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In 1979, the drunk, chain-smoking, womanizing, and monumentally influential director/choreographer Bob Fosse made All That Jazz, a drama about a drunk, chain-smoking, womanizing, and monumentally influential director/choreographer named Joe Gideon. The narrative is about as thinly veiled as vellum paper (an early draft of the screenplay didn’t even include pseudonyms for the many real-life figures), and nobody believed in Fosse’s genius more than Fosse himself. In lesser hands, this sounds like an obnoxious prospect.
Fortunately, it happens to be an astonishing work of cinema. Accolades-wise, it won four of its nine Oscars nominations and, at the Cannes Film Festival the following year, it received the Palme d’Or over a hefty lineup including Hal Ashby’s Being There, Akira Kurosawa’s Kagemusha, Samuel Fuller’s The Big Red One, and Dennis Hopper’s Out of the Blue.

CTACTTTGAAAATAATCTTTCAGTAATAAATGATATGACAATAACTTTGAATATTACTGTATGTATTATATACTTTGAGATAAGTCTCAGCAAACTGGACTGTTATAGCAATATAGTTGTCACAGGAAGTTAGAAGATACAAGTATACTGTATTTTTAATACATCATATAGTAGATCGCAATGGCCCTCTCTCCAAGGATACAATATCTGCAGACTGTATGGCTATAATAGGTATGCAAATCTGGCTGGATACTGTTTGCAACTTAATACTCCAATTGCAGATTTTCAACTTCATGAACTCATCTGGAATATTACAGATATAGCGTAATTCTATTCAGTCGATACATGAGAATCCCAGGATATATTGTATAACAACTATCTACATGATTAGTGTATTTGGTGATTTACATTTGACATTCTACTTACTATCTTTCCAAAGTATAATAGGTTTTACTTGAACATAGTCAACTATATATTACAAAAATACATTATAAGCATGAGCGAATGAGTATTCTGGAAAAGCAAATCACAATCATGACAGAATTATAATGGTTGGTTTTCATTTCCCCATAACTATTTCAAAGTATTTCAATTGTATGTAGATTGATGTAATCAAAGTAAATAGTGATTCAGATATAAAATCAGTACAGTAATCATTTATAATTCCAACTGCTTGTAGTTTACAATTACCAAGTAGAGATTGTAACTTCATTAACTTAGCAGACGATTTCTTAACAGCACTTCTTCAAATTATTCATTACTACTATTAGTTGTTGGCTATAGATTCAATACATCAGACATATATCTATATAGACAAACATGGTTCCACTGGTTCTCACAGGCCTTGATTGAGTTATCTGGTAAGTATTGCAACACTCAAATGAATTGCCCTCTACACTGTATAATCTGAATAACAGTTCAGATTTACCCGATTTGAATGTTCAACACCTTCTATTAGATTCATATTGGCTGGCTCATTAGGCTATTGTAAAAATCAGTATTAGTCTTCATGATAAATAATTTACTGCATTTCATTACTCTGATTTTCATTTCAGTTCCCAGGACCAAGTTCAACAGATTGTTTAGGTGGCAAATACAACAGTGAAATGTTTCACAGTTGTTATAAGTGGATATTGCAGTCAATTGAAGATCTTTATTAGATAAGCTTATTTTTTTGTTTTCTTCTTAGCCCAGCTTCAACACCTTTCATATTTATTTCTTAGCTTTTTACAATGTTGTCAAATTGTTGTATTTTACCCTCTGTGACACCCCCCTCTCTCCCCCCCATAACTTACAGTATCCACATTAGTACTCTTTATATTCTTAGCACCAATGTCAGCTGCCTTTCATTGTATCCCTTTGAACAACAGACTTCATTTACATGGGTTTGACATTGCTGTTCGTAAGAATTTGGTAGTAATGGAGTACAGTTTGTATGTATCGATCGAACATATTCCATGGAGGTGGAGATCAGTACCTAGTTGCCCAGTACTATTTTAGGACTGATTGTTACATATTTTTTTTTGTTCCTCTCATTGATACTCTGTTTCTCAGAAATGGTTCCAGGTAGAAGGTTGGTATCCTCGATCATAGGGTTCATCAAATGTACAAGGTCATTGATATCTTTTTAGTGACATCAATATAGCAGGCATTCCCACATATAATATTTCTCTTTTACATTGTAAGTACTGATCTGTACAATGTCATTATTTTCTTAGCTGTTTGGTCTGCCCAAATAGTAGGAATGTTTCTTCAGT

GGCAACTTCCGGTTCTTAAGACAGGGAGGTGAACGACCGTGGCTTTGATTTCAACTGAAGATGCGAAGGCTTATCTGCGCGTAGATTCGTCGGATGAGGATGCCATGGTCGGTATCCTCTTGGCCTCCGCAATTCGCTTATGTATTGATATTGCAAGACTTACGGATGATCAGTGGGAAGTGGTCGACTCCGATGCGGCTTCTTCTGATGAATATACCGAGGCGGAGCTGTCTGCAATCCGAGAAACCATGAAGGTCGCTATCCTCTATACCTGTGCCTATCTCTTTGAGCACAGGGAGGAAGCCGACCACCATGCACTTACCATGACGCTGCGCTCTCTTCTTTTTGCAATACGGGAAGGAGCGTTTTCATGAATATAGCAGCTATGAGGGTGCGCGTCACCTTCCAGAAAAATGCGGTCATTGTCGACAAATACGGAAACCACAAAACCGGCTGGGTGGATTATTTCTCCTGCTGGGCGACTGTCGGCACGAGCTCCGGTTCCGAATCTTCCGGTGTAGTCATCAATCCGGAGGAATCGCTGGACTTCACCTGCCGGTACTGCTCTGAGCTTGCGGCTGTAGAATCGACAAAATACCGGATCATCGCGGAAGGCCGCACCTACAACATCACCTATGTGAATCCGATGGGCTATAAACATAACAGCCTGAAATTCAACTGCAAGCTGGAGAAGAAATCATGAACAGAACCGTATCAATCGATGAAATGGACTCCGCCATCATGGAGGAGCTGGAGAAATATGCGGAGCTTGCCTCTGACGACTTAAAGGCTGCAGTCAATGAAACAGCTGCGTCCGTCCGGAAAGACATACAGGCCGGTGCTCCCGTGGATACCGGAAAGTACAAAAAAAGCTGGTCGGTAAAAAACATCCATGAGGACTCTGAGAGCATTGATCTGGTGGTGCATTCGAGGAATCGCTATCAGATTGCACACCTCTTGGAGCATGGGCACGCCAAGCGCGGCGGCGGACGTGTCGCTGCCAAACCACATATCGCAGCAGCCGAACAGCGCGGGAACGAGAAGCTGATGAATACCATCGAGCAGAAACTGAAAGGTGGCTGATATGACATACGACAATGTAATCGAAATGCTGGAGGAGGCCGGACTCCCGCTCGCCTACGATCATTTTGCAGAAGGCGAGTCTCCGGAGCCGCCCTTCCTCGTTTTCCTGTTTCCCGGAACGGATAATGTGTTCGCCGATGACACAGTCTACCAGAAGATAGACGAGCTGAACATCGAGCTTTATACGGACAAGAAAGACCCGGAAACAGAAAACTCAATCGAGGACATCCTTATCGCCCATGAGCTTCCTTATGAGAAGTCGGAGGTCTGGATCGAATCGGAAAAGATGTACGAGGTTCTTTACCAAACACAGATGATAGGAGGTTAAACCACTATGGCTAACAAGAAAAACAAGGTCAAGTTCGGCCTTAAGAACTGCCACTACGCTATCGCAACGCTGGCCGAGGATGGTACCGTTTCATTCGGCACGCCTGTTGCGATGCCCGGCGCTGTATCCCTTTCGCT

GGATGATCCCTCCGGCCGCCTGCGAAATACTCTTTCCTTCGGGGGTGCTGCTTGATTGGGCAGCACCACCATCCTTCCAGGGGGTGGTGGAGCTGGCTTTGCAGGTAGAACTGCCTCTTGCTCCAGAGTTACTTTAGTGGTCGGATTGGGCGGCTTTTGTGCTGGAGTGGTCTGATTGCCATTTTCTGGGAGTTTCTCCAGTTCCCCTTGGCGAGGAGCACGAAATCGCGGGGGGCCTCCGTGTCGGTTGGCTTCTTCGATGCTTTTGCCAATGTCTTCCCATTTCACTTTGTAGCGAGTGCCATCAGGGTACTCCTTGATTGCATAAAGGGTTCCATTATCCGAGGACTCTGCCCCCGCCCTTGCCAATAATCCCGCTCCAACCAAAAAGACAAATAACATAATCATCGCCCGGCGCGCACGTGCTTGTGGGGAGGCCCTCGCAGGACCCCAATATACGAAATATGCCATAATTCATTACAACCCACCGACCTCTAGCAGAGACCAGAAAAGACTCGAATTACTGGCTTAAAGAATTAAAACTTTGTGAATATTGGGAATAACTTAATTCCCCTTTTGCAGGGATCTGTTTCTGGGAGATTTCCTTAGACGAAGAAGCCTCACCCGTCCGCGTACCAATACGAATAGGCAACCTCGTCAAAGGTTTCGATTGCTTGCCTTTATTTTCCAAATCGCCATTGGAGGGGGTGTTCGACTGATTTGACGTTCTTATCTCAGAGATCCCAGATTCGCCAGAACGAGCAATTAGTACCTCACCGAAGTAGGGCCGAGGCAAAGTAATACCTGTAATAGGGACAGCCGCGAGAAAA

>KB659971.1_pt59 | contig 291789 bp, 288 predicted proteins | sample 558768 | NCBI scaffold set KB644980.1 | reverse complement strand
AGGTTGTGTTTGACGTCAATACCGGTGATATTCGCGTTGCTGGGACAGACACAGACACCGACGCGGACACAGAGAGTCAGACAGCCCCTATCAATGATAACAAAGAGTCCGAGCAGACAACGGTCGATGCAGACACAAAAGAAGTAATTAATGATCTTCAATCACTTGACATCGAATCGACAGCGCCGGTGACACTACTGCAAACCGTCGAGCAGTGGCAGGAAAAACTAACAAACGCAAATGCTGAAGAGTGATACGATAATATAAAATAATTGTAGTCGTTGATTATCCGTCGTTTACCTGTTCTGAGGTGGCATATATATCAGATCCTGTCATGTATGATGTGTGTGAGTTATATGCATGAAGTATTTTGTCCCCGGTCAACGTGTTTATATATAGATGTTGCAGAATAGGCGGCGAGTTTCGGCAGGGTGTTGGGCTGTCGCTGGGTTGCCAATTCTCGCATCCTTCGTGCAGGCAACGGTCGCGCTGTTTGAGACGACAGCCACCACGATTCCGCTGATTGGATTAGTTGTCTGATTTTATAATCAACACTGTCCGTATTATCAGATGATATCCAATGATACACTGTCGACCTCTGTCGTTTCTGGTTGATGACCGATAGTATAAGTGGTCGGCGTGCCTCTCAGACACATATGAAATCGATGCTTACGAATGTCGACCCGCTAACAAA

Aside from Roy Scheider’s astounding central performance as Gideon, the supporting cast is an embarrassment of riches, including Anne Reinking as, essentially, herself, Leland Palmer (not the Twin Peaks one) standing in for Gwen Verdon, Ben Vereen reuniting with his Pippin director and nailing his central musical sequence, and a young Jessica Lange as an angel of death.
All That Jazz will screen at NWFF as the first entry in their new Unstreamable series, programmed by Ticket editor Chase Burns and Stranger writer Jas Keimig and based on the Scarecrow Video column of the same name. Unstreamable highlights movies that are only on physical media (i.e. not available on major U.S. streaming services) at the time of publication. Future series offerings include Cowboy Bebop: The Movie (2001), the Drew Barrymore/Tom Skerritt ’90s erotic thriller Poison Ivy, and absolute nightmare The Garbage Pail Kids Movie.
If you’d like a whole other, lighter side of Bob Fosse after catching All That Jazz, swing by Scarecrow and pick up Give a Girl a Break, the 1953 Stanley Donen-directed Technicolor backstage musical headlined by Marge and Gower Champion. Here’s a 26-year-old Fosse wooing Debbie Reynolds.
📸: 20th Century Fox